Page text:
Does this exist in the literature?
|From:||Gary Shannon <fiziwig@...>|
|Date:||Wednesday, December 21, 2005, 18:19|
This started out to be a short question, then grew
longer and longer as I tried to explain what it is I'm
looking for, so to avoid being a bandwidth hog for
people not interted in this question, I uploaded the
full text of my long and involved query to a web page
SUMMARY: I'm looking for a systematic way to generate
a lexicon. Not the actually letters and syllables of
each word, but the language-independant concepts and
meanings, and how they relate to each other. I'm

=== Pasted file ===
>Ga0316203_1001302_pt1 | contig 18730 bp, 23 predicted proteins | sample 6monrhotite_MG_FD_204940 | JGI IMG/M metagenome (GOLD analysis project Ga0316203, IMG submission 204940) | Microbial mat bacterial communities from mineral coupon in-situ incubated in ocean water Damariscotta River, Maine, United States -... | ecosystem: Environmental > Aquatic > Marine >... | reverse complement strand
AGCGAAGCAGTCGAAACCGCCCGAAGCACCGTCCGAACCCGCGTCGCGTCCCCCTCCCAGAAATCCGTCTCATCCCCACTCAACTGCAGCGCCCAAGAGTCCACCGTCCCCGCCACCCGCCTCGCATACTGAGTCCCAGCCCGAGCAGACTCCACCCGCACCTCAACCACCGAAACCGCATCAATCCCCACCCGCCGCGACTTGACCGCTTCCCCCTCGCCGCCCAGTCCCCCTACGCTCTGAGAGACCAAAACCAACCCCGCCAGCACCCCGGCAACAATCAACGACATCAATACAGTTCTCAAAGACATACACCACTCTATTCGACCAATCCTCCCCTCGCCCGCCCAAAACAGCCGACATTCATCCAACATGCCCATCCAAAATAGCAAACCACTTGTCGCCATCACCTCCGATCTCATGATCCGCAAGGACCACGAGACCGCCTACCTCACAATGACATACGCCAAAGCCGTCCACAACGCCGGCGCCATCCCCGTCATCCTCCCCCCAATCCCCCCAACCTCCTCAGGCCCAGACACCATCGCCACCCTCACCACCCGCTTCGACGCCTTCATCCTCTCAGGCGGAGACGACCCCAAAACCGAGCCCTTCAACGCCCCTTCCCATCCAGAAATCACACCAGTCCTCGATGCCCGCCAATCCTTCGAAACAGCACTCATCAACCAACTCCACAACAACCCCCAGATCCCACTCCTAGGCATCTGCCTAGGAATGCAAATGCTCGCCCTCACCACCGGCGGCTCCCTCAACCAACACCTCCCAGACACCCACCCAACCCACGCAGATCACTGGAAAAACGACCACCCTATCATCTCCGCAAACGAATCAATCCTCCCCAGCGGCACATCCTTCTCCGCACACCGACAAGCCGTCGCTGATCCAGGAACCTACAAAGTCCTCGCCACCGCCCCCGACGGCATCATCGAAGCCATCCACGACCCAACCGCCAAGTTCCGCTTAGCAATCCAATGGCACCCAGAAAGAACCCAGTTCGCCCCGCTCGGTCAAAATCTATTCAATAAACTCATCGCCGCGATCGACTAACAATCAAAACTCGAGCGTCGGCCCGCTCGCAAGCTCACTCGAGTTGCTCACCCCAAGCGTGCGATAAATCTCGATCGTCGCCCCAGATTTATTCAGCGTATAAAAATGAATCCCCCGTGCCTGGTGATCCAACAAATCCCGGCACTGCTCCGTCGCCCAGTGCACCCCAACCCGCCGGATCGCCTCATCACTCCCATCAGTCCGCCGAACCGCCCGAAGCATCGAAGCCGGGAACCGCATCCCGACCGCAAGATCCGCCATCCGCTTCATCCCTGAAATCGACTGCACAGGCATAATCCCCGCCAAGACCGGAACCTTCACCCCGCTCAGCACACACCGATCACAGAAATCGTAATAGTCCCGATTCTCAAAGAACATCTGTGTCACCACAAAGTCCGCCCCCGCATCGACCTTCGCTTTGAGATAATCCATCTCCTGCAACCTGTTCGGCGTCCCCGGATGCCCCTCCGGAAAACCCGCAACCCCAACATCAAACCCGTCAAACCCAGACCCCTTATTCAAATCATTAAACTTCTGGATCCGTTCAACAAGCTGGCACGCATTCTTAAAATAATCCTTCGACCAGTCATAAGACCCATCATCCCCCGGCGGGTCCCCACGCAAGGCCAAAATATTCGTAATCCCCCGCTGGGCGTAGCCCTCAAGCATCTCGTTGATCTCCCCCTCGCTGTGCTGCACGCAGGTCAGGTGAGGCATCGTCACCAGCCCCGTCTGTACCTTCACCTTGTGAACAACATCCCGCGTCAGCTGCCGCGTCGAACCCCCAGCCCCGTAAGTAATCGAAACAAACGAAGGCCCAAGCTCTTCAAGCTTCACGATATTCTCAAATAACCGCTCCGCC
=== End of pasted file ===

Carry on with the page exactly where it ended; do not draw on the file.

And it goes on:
looking for some systematic enumeration of all the
different ways in which two closely related words can
actually be related to each other. In other words, a
list of formal definitions for the relationships
between the members of pairs like "to teach:teacher",
"to learn:to teach", "beach:sand", "to break:broken",
etc. I've come up with 9 pairs of relationships (18
relationships in total) so far, but I'm sure there are
a LOT more.
If it's not entirely clear what I'm looking for, the
web page link above has loads of examples and the list
of functional relationahips I've come up with so far.
My suspicion is that with the complete set of
functional realtionships at hand, the entire
vocabulary of the English language (or any other
language) could be derived, step by step, from any
single seed word by recursively applying the
transforms defined by each relationahip.